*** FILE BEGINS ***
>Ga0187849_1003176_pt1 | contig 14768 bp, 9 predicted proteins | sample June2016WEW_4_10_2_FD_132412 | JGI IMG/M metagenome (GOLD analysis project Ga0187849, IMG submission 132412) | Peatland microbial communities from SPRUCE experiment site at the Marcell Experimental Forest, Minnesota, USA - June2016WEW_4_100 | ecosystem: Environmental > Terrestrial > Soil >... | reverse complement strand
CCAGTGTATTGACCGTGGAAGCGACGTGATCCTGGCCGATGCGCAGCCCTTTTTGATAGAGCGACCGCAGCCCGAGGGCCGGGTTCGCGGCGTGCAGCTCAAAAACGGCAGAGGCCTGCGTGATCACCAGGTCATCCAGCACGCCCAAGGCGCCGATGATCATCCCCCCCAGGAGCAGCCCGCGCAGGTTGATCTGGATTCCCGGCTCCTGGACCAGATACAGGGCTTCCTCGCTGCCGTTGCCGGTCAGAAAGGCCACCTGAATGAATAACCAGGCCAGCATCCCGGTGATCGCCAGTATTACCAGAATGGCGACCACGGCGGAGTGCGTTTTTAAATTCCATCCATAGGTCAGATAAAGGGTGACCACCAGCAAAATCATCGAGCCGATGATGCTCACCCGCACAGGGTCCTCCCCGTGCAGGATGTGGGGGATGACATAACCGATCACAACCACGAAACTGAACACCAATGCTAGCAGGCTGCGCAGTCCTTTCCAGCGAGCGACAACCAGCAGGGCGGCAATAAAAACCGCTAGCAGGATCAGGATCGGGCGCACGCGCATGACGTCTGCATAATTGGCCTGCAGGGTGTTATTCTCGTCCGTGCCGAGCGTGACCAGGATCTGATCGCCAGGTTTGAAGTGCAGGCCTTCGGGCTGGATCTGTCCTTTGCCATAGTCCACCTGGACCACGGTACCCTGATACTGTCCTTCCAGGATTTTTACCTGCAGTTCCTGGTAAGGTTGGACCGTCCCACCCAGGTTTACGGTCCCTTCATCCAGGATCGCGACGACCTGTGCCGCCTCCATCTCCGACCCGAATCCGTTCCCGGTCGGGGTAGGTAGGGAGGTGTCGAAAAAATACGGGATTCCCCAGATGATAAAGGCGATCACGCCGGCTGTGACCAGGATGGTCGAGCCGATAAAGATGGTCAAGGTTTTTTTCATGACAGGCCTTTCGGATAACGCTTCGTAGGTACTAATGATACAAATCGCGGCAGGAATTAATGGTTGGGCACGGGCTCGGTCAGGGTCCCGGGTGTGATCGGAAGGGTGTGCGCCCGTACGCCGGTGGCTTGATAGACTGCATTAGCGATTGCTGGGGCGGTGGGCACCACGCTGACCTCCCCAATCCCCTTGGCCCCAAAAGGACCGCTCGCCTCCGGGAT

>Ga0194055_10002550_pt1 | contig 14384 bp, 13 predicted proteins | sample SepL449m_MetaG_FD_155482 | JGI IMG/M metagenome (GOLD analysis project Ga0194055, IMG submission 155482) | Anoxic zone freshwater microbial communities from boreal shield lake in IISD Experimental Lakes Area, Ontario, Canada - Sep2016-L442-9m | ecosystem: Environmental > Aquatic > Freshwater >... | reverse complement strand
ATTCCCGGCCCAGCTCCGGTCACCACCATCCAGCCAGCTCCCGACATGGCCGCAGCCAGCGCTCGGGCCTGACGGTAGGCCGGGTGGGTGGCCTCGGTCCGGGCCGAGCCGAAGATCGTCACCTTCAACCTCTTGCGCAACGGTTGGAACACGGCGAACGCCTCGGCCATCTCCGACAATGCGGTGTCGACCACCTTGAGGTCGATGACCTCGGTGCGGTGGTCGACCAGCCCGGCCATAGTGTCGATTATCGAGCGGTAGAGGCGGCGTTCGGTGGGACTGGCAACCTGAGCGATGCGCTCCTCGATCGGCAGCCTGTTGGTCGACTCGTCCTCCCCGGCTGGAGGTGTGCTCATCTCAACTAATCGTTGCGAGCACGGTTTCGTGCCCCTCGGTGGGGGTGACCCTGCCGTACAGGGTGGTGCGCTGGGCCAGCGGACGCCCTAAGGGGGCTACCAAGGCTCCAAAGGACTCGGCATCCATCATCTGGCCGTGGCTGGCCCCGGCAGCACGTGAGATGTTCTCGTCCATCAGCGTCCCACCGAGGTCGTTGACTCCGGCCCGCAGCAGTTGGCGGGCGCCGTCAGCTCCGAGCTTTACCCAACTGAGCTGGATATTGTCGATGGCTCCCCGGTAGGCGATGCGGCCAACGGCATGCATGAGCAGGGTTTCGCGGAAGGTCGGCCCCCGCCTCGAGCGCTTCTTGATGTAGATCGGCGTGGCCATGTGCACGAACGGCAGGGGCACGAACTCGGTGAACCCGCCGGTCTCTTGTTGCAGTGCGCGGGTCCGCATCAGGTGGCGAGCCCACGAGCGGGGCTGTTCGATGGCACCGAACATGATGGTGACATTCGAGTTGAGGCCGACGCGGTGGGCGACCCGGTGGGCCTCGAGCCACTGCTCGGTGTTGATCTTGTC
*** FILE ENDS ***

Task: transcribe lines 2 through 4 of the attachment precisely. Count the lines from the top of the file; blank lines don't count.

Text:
CCAGTGTATTGACCGTGGAAGCGACGTGATCCTGGCCGATGCGCAGCCCTTTTTGATAGAGCGACCGCAGCCCGAGGGCCGGGTTCGCGGCGTGCAGCTCAAAAACGGCAGAGGCCTGCGTGATCACCAGGTCATCCAGCACGCCCAAGGCGCCGATGATCATCCCCCCCAGGAGCAGCCCGCGCAGGTTGATCTGGATTCCCGGCTCCTGGACCAGATACAGGGCTTCCTCGCTGCCGTTGCCGGTCAGAAAGGCCACCTGAATGAATAACCAGGCCAGCATCCCGGTGATCGCCAGTATTACCAGAATGGCGACCACGGCGGAGTGCGTTTTTAAATTCCATCCATAGGTCAGATAAAGGGTGACCACCAGCAAAATCATCGAGCCGATGATGCTCACCCGCACAGGGTCCTCCCCGTGCAGGATGTGGGGGATGACATAACCGATCACAACCACGAAACTGAACACCAATGCTAGCAGGCTGCGCAGTCCTTTCCAGCGAGCGACAACCAGCAGGGCGGCAATAAAAACCGCTAGCAGGATCAGGATCGGGCGCACGCGCATGACGTCTGCATAATTGGCCTGCAGGGTGTTATTCTCGTCCGTGCCGAGCGTGACCAGGATCTGATCGCCAGGTTTGAAGTGCAGGCCTTCGGGCTGGATCTGTCCTTTGCCATAGTCCACCTGGACCACGGTACCCTGATACTGTCCTTCCAGGATTTTTACCTGCAGTTCCTGGTAAGGTTGGACCGTCCCACCCAGGTTTACGGTCCCTTCATCCAGGATCGCGACGACCTGTGCCGCCTCCATCTCCGACCCGAATCCGTTCCCGGTCGGGGTAGGTAGGGAGGTGTCGAAAAAATACGGGATTCCCCAGATGATAAAGGCGATCACGCCGGCTGTGACCAGGATGGTCGAGCCGATAAAGATGGTCAAGGTTTTTTTCATGACAGGCCTTTCGGATAACGCTTCGTAGGTACTAATGATACAAATCGCGGCAGGAATTAATGGTTGGGCACGGGCTCGGTCAGGGTCCCGGGTGTGATCGGAAGGGTGTGCGCCCGTACGCCGGTGGCTTGATAGACTGCATTAGCGATTGCTGGGGCGGTGGGCACCACGCTGACCTCCCCAATCCCCTTGGCCCCAAAAGGACCGCTCGCCTCCGGGAT

>Ga0194055_10002550_pt1 | contig 14384 bp, 13 predicted proteins | sample SepL449m_MetaG_FD_155482 | JGI IMG/M metagenome (GOLD analysis project Ga0194055, IMG submission 155482) | Anoxic zone freshwater microbial communities from boreal shield lake in IISD Experimental Lakes Area, Ontario, Canada - Sep2016-L442-9m | ecosystem: Environmental > Aquatic > Freshwater >... | reverse complement strand
ATTCCCGGCCCAGCTCCGGTCACCACCATCCAGCCAGCTCCCGACATGGCCGCAGCCAGCGCTCGGGCCTGACGGTAGGCCGGGTGGGTGGCCTCGGTCCGGGCCGAGCCGAAGATCGTCACCTTCAACCTCTTGCGCAACGGTTGGAACACGGCGAACGCCTCGGCCATCTCCGACAATGCGGTGTCGACCACCTTGAGGTCGATGACCTCGGTGCGGTGGTCGACCAGCCCGGCCATAGTGTCGATTATCGAGCGGTAGAGGCGGCGTTCGGTGGGACTGGCAACCTGAGCGATGCGCTCCTCGATCGGCAGCCTGTTGGTCGACTCGTCCTCCCCGGCTGGAGGTGTGCTCATCTCAACTAATCGTTGCGAGCACGGTTTCGTGCCCCTCGGTGGGGGTGACCCTGCCGTACAGGGTGGTGCGCTGGGCCAGCGGACGCCCTAAGGGGGCTACCAAGGCTCCAAAGGACTCGGCATCCATCATCTGGCCGTGGCTGGCCCCGGCAGCACGTGAGATGTTCTCGTCCATCAGCGTCCCACCGAGGTCGTTGACTCCGGCCCGCAGCAGTTGGCGGGCGCCGTCAGCTCCGAGCTTTACCCAACTGAGCTGGATATTGTCGATGGCTCCCCGGTAGGCGATGCGGCCAACGGCATGCATGAGCAGGGTTTCGCGGAAGGTCGGCCCCCGCCTCGAGCGCTTCTTGATGTAGATCGGCGTGGCCATGTGCACGAACGGCAGGGGCACGAACTCGGTGAACCCGCCGGTCTCTTGTTGCAGTGCGCGGGTCCGCATCAGGTGGCGAGCCCACGAGCGGGGCTGTTCGATGGCACCGAACATGATGGTGACATTCGAGTTGAGGCCGACGCGGTGGGCGACCCGGTGGGCCTCGAGCCACTGCTCGGTGTTGATCTTGTC